The phylogenetic distribution of a transposable dioxygenase from the Niagara River watershed


  • Professor Campbell Wyndham is Director of the Institute of Biology, Carleton University. The primary goal of the research carried out in his laboratory is to understand how bacterial populations respond to environmental contaminants. This paper resulted from the integration of several studies by students working on different aspects of a long-term Hyde Park chemical landfill project. Cindy Nakatsu is now Assistant Professor at Purdue University. Roberta Fulthorpe is now Assistant Professor at Scarborough College, University of Toronto. Barbara Holland contributed to this work as an undergraduate student and later as a technical assistant. Michelle Peel is currently completing her Ph.D. on the distribution of different chlorobenzoate and biphenyl catabolic genotypes at Hyde Park.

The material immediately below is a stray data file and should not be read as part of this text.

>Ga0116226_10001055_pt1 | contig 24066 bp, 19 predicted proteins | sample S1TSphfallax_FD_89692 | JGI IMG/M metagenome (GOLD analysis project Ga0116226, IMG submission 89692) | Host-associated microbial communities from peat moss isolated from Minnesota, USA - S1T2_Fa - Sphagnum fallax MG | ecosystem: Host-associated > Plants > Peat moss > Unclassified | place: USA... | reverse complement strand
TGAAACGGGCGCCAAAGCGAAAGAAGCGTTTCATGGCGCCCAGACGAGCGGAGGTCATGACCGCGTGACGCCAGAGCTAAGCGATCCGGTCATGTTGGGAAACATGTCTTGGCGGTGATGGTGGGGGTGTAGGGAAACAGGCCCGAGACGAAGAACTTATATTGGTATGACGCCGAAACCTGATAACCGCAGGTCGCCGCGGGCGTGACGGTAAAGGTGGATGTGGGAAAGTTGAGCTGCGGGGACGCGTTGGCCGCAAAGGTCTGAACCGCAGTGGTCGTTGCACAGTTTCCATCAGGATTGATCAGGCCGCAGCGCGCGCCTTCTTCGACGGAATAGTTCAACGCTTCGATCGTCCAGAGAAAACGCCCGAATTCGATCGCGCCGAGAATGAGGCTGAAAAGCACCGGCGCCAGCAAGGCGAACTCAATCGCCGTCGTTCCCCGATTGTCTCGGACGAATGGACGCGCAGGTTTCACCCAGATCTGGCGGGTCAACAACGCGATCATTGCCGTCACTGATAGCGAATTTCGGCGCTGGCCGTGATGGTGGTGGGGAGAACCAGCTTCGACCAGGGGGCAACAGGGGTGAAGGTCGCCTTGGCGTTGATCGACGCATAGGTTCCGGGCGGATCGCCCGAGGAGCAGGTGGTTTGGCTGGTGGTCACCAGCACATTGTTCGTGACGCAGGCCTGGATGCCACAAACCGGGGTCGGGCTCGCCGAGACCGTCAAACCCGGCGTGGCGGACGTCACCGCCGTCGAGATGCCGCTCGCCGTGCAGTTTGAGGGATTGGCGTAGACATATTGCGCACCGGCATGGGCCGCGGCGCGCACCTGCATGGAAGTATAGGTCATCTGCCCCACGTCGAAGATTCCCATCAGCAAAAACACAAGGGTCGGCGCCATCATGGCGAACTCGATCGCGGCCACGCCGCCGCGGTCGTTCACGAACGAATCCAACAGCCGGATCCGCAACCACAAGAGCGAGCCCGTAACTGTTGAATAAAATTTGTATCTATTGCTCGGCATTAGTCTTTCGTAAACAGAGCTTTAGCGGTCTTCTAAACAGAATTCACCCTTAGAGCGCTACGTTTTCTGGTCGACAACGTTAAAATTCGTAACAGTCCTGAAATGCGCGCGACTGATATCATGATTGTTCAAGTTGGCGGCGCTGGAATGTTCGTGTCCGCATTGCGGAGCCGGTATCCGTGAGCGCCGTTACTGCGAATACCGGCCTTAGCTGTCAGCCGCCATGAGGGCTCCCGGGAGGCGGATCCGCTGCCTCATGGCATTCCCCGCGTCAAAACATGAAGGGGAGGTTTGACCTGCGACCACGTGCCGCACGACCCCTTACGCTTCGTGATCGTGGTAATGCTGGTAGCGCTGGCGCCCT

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Horizontal gene transfer in the Bacteria has been demonstrated to occur under natural conditions. The ecological impact of gene transfer events depends on the new genetic material being expressed in recipient organisms, and on natural selection processes operating on these recipients. The phylogenetic distribution of cbaAB genes for chlorobenzoate 3,4-(4,5)-dioxygenase, which are carried within Tn5271 on the IncPβ plas-mid pBRC60, was investigated using isolates from freshwater microcosms and from the Niagara River watershed. The latter included isolates from surface water, groundwater and bioremediation reactor samples. The cbaAB genes have become integrated, through interspecific transfer, primarily into species of the β Proteobacteria (44/48 isolates). Only four isolates, identified as Pseudomonas fluorescens (3/48) and Xanthomonas maltophilia (1/48), belonged to the Γ Proteobacteria, despite the observation that pBRC60 was capable of mobilizing these genes into a wide range of β and Γ Proteobacteria in the laboratory. The natural host range correlated with the distribution of the meta-ring-fission pathway for metabolism of protocatechuates formed when the cbaAB genes were expressed (45/48 isolates). We proposed the hypothesis that natural selection has favoured recipients that successfully integrate the activity of the transferred dioxygenase with the conserved meta ring-fission pathway. The hypothesis was tested by transferring a plasmid construct containing the cbaAB genes into type strains representative of the β and γ Proteobacteria. The concept of applying mobile catabolic genes to probe the phylogenetic distribution of compatible degradative pathways is discussed.